This is not effortless. “Such a happy child,” their mother says of Lucy, sighing relief, glancing uneasily at Edmund. Susan is not a happy child, but she is not meant to be. She is their stability, their quiet, the little, gentle mother, the nursemaid wise beyond her years. No one looks. They rely, and it makes Susan want to scream.
“Luce?” said Edmund. “Happy? I suppose. She’s more a fighter than any of us.”
Lucy gets up early in the mornings and goes outside to watch the sunrise while she eats her toast. Susan is jealous of her ease, for years; an early riser, a morning person, effortlessly romantic. There are days, when Susan is angry at schoolteachers, or missing her seneschal’s dry wit, days when Susan cannot find even the most glorious sunset to be anything more than just glaring light in her tired eyes. But Lucy, no, every day Lucy watches the sun rise and lets that fill her. Easy thinks Susan, jealous, and she is wrong.
It is not for years that she realizes how much effort is tucked into Lucy’s bright smiles. The joy is not a lie, the faith is not contrived, but it is built. Lucy pulls herself out of bed each morning. She watches the fires of the day climb and conquer the sky, and dares her world to be anything less than magical.
Susan tired of bullies before she and her siblings had even finished with the White Witch’s defeat. She will stand it no more in this world than she had in Narnia. For the cruelest bullies: she digs up their weakness, their secrets, and holds them hostage. The misled, the hurting, she approaches sidelong, with all the grace of a wise ruler, a diplomat’s best subtle words against a foreign agitator with borders along an important trade route. The followers she sweeps past, gathers up, binds to her own loyalties. They may be allowed to become her fine guard if they deign to learn kindness, or at least respect.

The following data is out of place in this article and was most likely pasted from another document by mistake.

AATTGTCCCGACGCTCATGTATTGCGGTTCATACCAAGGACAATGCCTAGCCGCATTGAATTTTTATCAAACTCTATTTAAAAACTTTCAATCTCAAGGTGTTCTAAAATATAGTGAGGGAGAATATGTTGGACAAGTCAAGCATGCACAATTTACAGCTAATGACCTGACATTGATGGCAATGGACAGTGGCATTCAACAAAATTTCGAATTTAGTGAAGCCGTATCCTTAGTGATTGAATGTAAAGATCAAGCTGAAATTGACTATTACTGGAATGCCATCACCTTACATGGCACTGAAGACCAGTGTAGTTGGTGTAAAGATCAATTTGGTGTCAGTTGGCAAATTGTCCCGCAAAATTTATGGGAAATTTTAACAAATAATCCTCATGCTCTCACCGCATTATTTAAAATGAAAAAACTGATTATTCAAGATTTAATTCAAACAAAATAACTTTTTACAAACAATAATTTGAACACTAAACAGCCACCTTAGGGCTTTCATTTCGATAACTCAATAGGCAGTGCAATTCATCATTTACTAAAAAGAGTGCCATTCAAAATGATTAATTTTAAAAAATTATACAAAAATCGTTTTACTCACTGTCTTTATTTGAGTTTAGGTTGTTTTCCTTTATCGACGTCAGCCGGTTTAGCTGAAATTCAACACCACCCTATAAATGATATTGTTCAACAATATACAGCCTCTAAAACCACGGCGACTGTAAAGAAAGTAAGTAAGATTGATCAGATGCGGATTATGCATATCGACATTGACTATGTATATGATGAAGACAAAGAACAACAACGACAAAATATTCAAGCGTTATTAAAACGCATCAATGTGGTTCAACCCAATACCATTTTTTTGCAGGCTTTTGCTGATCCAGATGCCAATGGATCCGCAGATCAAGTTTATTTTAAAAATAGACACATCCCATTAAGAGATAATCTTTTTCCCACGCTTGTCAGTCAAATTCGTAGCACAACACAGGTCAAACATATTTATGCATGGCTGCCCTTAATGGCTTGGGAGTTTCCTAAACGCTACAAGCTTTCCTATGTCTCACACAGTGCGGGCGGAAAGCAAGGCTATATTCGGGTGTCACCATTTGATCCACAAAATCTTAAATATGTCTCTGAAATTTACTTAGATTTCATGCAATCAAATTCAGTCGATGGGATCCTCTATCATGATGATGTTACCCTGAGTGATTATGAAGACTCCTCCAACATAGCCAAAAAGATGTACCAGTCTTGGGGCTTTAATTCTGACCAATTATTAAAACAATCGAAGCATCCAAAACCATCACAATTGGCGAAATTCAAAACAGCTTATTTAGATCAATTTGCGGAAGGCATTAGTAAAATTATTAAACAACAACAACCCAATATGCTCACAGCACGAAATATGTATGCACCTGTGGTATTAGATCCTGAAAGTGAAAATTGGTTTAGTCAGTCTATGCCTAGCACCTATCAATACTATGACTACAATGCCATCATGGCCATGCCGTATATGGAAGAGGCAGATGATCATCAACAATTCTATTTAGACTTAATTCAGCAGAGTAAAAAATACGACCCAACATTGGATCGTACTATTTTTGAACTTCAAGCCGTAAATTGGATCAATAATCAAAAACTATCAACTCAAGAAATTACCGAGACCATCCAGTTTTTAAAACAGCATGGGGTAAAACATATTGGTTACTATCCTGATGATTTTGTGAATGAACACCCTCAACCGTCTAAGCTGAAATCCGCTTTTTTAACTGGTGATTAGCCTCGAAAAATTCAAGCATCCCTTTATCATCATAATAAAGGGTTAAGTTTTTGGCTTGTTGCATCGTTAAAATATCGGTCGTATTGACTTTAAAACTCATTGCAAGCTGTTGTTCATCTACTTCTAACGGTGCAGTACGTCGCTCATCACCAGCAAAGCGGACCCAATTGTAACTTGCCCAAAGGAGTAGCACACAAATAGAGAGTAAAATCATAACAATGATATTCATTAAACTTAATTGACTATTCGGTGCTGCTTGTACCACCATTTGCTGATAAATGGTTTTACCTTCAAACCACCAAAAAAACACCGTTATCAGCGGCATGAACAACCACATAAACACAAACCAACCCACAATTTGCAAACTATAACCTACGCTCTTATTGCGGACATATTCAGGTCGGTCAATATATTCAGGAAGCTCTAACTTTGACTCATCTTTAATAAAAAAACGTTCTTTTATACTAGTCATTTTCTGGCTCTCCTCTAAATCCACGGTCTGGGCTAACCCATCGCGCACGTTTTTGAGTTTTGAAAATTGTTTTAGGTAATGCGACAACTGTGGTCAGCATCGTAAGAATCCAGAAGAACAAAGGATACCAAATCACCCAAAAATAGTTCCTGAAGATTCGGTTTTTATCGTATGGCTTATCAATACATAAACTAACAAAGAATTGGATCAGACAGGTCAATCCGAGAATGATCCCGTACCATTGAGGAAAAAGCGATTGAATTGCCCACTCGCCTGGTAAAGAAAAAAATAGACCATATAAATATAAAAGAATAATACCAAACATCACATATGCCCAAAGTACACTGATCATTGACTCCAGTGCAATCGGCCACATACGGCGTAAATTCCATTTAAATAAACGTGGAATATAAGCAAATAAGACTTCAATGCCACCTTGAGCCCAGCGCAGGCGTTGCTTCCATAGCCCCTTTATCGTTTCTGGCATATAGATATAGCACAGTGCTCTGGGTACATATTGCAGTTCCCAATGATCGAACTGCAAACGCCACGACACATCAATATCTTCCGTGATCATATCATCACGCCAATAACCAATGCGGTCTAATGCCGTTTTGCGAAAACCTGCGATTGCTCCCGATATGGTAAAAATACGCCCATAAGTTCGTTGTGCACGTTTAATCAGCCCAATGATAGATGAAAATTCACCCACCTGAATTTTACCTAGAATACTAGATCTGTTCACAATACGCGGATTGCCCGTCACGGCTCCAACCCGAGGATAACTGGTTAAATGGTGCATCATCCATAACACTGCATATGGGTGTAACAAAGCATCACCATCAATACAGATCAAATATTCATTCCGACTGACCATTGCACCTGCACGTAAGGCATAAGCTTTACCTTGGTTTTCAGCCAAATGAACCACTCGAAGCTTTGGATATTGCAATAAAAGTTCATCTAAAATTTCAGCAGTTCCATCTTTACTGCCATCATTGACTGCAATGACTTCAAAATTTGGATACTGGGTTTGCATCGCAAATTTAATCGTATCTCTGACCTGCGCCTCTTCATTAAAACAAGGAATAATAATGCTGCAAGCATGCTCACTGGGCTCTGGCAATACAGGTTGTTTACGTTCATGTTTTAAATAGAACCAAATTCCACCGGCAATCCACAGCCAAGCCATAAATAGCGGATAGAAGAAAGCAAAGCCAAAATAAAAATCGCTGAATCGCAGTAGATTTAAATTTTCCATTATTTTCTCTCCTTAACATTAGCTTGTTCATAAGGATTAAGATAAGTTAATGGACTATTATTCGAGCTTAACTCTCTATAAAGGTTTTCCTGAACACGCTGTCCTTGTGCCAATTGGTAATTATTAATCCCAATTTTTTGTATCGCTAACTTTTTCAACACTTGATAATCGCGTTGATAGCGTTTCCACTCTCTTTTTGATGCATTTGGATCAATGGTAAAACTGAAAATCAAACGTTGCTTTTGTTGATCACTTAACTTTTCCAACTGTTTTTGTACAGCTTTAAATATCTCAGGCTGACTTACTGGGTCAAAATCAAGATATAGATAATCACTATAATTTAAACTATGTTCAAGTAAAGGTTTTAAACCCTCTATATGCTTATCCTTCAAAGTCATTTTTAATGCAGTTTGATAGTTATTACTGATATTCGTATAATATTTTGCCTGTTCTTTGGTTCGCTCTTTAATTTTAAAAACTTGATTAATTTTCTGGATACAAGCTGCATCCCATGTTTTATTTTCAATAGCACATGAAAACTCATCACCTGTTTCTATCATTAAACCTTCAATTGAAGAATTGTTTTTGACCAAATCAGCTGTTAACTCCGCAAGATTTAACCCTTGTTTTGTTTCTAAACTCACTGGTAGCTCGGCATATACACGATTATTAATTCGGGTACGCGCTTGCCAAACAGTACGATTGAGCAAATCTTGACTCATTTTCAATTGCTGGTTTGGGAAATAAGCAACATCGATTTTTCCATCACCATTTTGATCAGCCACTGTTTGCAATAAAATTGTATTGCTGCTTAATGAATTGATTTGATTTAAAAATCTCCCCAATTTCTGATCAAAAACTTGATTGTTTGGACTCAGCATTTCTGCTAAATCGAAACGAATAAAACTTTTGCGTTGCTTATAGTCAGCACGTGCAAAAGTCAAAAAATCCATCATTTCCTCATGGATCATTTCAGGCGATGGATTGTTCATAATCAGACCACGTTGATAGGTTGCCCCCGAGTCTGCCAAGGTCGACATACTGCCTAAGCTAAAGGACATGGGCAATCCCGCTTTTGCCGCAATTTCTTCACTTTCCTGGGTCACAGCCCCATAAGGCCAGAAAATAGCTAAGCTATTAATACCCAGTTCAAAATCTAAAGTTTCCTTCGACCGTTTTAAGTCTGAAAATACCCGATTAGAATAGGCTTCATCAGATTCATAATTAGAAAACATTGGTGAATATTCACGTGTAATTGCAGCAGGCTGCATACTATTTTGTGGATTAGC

Susan joins the newspaper because extracurriculars look good, and if she is going to live in this world she is going to do it well. She finds she likes it. She rubs ink into her palms and feels almost at home. She hunts down quaint little school stories overzealously, like the detectives in the novels stacked by her bed, like a queen hunting down secrets at her court.
(Lucy contributes poetry to the arts section of the paper. Susan only reads them on weeks she is feeling brave, because, like all of Lucy, her poetry picks you up and takes you away).
When Susan wakes up, these nights, dreaming of ink on her fingers, she doesn’t expect to find her desk at Cair Paravel. Or, when she does, she squeezes her eyes open and looks around at the newspaper room on submission night. The copy editor fumes quietly, a writer hyperventilates in a corner, another clatters away. An editor coaxes into the telephone, talking with their printer, negotiating for time. It is not quite a council of war, but it is hers. It is not quite a kingdom, but Susan’s still a child, after all. She has time to grow into this skin.
When Caspian’s horn calls them home, the Pevensies stand in the ruin of their palace. Thick, old trees, not saplings, not young wildflowers, grow over the graves of the petitioners Susan had never gotten to meet with, of the children who had written her letters in careful, blocky handwriting. When I grow up I want to be as beautiful as you.
Susan, standing in ankle deep grass on the cracked flagstones of the home she had spent most of her life in, has the gangly, growing limbs of an adolescent. A horn’s call (her horn) is ringing in her bones, centuries too late. That call has always been ringing in her, really, shaking her hands, reverberating her lungs, since the day a queen tumbled back through a wardrobe and into a life she hadn’t missed.
Susan stands under a mound, in the ruins of a castle, on a battlefield. Her Narnia has grown out of itself, grown into itself; her subjects are gone, but there is an army at her feet who trusts her. She left, but they did not lose faith. Susan does not feel absolved. She feels guiltier than ever, to know they kept faith she didn’t deserve. She wonders if this is how Aslan feels about Lucy.
The very shape of the land has changed. Mounds stand over old broken tables and rivers have become deep chasms. Her body is the body of a growing child, and her heart is that of a widow twice over.